By Adam Critchley
Billed as ‘the library of the Americas,’ El Libro Total is a website containing a searchable database of more than 45,000 free books in multiple languages complemented by links containing visual and musical accompaniments to each text.
The project will soon branch out into printed books that allow smartphone users to access the complementary material online via QR codes on selected pages, sending readers on a visual or aural journey beyond the confines of the book’s binding.
The altruistic El Libro Total Foundation was launched by Bucaramanga, Colombia-based IT firm SYC in 2002 and boasts around 200,000 page reads every day, that is pages read, and not hits to the site, co-founder and manager Alejandro Navas told Publishing Perspectives.
“SYC saw a library as the best way to have a positive impact on society, as it’s totally free.”
“We think the world lacks access to culture and we want to foment reading. The library contains 45,000 titles and is read in 170 countries. We mainly focus on providing access to books in Spanish, but we also have works in translation and bilingual, or multilingual editions,” Navas said.
Of the sites readers, 60% are in Spain, with other large readership countries being Argentina and Mexico.
The idea behind the site is to form a link between works, allowing readers to expand their reading by accessing material suggested by the site, from critical essays to history that provides context to the work in hand, as well as visual art and music that complements each book.
“The core content is universal classics, but we also have 5,000 contemporary authors who have wanted to make their books, available to the public, as well as works by visual artists and composers.”
Virtual Librarians, Real Readers
Accessing the site, the reader is greeted by a cast of characters such as “the fisherman” and “the medusa,” who suggest titles to read, giving the site an interactive dynamic that makes it attractive to children, while also serving as a useful research tool for students, its ad-free interface augmenting its user-friendly environment.
“Our policy is total respect for the reader, where there is no publicity and everything is free. Writers do not have to concede their rights, but simply sign an agreement that allows us to host their content, which is available in a streaming format. It is not a library of e-books,” Navas explained.
Actors have also lent their voices to create audio books accessible on the site.
“It’s a project for collective knowledge and belongs to the people, to the public domain,” Nava said.
A series of book covers presents the genres available, and clicking on the desired subject or genre reveals the library’s catalog, much of which is available in multiple languages. Once a book is opened, the reader can highlight any word with the cursor to access definitions from 70 dictionaries, make notes or report an error to the Webmaster.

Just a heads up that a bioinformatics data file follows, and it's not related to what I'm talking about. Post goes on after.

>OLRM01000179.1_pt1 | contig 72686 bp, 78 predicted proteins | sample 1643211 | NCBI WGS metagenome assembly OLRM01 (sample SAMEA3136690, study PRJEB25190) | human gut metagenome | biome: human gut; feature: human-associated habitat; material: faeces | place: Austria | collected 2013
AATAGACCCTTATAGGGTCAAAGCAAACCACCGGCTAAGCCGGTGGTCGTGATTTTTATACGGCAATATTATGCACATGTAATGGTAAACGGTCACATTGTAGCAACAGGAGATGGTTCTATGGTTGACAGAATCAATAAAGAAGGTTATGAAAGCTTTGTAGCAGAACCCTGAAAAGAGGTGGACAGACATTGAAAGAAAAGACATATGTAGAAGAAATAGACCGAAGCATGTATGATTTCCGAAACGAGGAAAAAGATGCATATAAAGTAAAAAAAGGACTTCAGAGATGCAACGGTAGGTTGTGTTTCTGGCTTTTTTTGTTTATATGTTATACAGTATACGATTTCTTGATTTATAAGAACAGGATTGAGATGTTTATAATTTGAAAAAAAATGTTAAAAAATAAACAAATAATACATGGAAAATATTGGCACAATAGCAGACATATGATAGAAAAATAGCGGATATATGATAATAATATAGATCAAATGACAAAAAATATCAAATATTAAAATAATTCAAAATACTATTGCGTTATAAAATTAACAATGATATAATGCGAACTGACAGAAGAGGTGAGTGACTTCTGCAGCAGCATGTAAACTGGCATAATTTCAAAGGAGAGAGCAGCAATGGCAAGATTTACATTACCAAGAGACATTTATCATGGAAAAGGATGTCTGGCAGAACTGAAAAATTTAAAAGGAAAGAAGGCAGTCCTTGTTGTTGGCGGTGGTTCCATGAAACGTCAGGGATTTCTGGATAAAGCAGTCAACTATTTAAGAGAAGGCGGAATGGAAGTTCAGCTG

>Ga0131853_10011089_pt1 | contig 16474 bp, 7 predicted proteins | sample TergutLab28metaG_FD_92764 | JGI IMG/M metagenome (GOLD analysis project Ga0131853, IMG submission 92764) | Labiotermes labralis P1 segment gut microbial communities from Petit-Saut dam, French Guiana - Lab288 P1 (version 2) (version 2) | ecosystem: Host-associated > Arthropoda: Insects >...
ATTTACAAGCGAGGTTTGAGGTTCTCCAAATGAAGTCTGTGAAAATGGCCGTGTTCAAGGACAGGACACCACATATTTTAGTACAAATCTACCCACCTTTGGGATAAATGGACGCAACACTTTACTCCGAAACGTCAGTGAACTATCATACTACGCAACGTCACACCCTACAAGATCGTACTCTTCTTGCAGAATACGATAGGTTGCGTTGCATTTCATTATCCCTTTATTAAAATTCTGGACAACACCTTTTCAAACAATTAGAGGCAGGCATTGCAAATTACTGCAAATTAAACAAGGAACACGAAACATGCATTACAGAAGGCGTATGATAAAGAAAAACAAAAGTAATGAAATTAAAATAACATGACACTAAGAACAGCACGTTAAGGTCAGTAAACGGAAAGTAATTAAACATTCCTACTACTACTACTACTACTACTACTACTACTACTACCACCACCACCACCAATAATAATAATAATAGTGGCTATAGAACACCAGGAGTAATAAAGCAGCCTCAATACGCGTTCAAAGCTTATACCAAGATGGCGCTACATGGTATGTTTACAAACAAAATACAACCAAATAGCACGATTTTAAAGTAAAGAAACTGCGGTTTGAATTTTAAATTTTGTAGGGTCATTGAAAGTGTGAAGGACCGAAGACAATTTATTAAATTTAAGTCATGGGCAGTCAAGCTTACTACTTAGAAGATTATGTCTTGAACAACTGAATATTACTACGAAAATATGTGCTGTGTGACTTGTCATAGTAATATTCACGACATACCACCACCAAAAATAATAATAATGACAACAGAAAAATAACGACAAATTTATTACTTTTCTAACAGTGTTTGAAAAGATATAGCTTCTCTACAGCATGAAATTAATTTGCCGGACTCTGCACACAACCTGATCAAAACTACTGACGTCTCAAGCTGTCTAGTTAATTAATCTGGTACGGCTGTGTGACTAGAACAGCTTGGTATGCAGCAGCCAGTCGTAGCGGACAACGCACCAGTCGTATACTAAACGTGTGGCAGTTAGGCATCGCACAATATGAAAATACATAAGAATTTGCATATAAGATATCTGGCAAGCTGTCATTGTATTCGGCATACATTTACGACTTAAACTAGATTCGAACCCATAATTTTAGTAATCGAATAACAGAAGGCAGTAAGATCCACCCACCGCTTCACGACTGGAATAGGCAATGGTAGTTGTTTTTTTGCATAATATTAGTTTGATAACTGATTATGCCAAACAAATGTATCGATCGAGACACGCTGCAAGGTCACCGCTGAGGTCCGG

The only apparent disadvantages are that reading requires being online, as there is no download facility, the text of the books cannot be enlarged and, once turned, it is not possible to turn back a page, making it necessary to start from the first page and skim through, which can prove laborious.
The foundation’s newest project is to produce e-books and publish print editions of classics, including Antoine de Saint-Exupéry’s The Little Prince, Emily Brontë’s Wuthering Heights and Oscar Wilde’s The Canterville Ghost, with new illustrations commissioned from local and international artists, bound in hardback in limited edition print runs of just 50 copies.
The books contain QR codes allowing readers to access complementary content, such as essays, images and music.
“We think printed books and e-books should co-exist, and the physical book was born out of the online library,” Navas said.
The foundation signs agreements with music copyright organizations, paying a monthly fee to use the music on the site, while it relies on authorizations from visual artists, photographers, musicians and institutions to use works related to the library’s books.
The site contains multiple genres, from children’s literature and classics to history, geography and science, as well as more than 100 dictionaries, dating from the Middle Ages to the present day.
“It enables work related to the texts to be seen by the reader and gives an artist exposure, and is the ideal platform for a writer, able to reach readers around the world and many more than it would be possible to reach through a conventional print run,” Navas said.
As long as the writer is willing to forfeit royalties, and the reader can stay online.